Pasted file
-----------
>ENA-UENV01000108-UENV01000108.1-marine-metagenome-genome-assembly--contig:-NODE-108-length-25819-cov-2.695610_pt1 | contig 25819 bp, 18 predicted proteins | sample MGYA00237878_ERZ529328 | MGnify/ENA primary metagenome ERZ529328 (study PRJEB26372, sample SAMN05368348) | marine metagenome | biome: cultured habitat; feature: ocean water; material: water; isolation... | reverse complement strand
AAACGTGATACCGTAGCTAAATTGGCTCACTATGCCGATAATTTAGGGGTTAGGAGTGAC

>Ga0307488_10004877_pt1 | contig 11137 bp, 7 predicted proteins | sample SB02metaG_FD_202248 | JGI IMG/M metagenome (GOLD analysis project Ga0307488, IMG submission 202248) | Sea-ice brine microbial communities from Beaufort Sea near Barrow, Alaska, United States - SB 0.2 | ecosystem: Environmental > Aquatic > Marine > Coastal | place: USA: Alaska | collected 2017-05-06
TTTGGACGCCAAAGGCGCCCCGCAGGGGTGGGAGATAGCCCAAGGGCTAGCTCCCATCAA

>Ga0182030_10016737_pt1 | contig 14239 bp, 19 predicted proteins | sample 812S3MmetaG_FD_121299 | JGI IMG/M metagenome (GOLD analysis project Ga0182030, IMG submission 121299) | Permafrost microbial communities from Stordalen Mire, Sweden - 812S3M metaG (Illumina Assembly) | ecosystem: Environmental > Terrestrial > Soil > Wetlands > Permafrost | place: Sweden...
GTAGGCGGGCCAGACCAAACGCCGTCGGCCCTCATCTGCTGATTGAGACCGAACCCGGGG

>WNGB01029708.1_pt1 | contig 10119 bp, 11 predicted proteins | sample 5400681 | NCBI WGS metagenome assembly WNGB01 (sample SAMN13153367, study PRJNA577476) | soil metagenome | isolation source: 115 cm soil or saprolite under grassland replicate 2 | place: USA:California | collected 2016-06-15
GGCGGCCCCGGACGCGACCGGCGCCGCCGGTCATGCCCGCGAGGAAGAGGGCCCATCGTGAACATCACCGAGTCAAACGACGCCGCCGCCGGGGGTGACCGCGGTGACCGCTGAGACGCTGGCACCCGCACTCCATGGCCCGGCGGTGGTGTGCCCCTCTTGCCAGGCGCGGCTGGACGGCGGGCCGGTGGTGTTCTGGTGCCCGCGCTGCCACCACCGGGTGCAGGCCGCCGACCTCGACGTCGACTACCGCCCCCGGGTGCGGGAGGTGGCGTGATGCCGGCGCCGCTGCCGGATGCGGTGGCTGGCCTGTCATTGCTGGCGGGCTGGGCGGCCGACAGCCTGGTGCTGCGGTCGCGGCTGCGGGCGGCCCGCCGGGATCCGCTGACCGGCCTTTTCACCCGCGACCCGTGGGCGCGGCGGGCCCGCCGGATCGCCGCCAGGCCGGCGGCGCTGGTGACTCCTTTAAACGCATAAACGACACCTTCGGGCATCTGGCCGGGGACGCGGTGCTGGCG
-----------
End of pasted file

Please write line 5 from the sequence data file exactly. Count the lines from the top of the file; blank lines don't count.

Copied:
>Ga0182030_10016737_pt1 | contig 14239 bp, 19 predicted proteins | sample 812S3MmetaG_FD_121299 | JGI IMG/M metagenome (GOLD analysis project Ga0182030, IMG submission 121299) | Permafrost microbial communities from Stordalen Mire, Sweden - 812S3M metaG (Illumina Assembly) | ecosystem: Environmental > Terrestrial > Soil > Wetlands > Permafrost | place: Sweden...